Page last updated at 11:05 GMT, Sunday, 26 October 2008

Tough challenge of mountain race

Lake District marathon runners
Conditions in the Lake District deteriorated quickly

The Original Mountain Marathon (OMM) was founded in 1968 and is recognised as one of the world's toughest tests of endurance and navigational skills.

Over the years races have taken place in mountainous terrains across the UK and in Norway and Switzerland.

Teams of two from all over the world are graded according to their experience and complete two-day courses of varying difficulty.

Strict rules on safety equipment have to be met before entrants are approved.

Organisers say the ethos of the event, which is always held at the end of October, is to be "totally self-reliant in the wilds."

Those taking part have to carry all their own equipment, have no outside support and are not allowed any satellite navigation equipment or mobile phones.

All entrants are given a map detailing the route they must cover depending on their experience.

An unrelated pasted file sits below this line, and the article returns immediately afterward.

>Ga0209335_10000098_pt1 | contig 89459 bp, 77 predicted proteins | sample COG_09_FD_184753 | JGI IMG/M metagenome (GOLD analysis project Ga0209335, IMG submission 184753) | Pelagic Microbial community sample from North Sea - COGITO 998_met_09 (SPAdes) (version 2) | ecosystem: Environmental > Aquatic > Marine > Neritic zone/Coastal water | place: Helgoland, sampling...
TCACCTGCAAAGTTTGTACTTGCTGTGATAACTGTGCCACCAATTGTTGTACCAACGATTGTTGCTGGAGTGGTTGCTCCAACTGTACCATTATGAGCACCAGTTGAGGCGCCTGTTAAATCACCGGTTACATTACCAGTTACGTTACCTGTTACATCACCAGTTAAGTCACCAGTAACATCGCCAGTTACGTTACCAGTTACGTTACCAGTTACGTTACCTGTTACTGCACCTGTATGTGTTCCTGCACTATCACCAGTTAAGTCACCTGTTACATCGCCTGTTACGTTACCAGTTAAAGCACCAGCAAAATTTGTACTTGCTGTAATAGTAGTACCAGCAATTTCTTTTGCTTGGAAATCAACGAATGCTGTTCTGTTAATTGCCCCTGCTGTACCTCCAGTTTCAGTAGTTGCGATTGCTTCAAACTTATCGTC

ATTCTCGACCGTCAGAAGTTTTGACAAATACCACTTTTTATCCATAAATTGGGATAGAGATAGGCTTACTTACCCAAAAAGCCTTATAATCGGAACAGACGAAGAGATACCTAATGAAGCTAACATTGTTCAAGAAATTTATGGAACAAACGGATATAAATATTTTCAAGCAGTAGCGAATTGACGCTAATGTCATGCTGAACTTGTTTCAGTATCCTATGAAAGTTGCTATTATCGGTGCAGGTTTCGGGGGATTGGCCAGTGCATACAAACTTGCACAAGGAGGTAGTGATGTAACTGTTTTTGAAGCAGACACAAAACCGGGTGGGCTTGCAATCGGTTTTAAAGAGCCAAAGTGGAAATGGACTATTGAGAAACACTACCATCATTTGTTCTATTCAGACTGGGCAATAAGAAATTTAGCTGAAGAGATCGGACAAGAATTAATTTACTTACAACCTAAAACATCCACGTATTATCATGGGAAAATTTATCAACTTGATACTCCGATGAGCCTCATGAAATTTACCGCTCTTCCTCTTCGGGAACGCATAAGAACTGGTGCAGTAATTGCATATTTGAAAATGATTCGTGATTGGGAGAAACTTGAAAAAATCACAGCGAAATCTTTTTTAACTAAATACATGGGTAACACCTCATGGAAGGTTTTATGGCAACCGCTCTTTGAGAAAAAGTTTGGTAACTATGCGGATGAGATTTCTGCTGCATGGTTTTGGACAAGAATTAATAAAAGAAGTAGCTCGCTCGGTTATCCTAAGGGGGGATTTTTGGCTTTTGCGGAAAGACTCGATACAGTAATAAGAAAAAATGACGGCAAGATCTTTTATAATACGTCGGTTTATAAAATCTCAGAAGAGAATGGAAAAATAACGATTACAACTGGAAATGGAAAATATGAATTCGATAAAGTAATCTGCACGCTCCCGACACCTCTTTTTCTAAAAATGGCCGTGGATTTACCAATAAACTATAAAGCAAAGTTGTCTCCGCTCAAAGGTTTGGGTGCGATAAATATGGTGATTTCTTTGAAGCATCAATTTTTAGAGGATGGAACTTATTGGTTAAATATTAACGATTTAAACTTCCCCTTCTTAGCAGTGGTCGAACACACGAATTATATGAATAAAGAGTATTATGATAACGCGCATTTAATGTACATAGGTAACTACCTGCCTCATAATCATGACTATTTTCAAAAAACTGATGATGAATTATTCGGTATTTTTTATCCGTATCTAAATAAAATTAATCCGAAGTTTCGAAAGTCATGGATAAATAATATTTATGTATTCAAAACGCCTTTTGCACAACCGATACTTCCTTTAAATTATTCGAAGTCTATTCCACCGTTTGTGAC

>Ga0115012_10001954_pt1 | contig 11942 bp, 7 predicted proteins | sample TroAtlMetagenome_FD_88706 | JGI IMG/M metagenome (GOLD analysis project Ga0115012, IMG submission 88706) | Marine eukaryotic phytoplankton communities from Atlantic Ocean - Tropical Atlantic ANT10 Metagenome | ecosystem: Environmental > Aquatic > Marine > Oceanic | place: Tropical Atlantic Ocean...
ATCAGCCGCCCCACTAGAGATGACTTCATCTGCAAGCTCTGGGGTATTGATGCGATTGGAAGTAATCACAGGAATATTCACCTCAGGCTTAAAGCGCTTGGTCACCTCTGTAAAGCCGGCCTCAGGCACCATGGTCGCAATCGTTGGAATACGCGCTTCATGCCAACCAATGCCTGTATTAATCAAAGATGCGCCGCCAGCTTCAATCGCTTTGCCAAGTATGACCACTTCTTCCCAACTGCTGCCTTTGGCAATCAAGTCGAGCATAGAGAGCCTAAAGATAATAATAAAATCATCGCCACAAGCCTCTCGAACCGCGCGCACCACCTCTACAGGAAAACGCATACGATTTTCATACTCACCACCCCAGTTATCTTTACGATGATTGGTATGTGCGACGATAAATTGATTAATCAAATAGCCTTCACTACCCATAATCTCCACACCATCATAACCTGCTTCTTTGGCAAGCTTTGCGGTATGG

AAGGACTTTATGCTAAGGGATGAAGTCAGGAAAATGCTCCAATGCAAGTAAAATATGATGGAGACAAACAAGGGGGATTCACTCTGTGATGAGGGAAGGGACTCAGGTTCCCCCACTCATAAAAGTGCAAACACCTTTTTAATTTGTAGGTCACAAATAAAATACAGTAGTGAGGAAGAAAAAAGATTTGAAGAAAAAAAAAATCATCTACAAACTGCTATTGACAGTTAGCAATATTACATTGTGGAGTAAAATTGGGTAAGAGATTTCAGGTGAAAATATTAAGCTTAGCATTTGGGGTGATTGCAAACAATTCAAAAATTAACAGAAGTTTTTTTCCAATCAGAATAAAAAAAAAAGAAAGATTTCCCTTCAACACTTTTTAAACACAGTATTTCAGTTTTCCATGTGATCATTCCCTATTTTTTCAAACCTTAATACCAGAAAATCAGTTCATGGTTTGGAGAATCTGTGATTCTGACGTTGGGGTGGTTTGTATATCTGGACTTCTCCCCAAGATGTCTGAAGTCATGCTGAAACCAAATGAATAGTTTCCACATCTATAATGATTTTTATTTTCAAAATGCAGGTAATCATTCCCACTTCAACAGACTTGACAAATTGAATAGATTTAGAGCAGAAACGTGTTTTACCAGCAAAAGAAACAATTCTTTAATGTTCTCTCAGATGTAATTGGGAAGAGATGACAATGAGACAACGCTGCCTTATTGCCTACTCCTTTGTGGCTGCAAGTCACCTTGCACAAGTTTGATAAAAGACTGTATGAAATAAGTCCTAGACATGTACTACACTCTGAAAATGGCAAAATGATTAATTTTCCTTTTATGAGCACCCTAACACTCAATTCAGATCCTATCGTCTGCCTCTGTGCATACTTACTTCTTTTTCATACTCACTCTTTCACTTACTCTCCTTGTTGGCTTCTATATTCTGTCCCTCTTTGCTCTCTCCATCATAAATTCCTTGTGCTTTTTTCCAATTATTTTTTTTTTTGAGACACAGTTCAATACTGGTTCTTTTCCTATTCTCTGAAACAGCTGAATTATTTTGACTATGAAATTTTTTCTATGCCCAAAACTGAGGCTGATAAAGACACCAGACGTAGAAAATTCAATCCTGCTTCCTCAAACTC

Entrants are told: "Your first source of help is your partner and if you retire you are responsible for getting yourselves back to base.

"In these days of 24/7 contact and total support this is an event to test and indeed help develop teamwork and self-reliance."

Tent and groundsheet
Food for 36 hours
Cooking stove and fuel
Waterproof clothes
Head torch
First aid equipment

Some famous names that have taken part include mountaineer Alan Hinkes and explorer Sir Ranulph Fiennes.

Dan Beckett and his girlfriend Claire Gordon are doctors in Edinburgh. They have taken part in four mountain marathons.

They decided the conditions on Saturday were too extreme to continue and opted to go home after about two hours on the Lake District fells.

But Mr Beckett, 33, said: "There's no way I wouldn't do it again. Everyone who takes part knows what they are in for and have to be very well prepared."

Organisers warn those taking part that spot checks will be made to ensure all teams have the required safety equipment.

Depending on experience, teams must complete a specified number of miles on each of the two days in the fastest time.

The winning teams receive outdoor clothing and equipment vouchers valued between 60 and 250.

There are seven different race classes, with the longest being the Elite which is two consecutive marathons over two days coupled with a 2,500m ascent.

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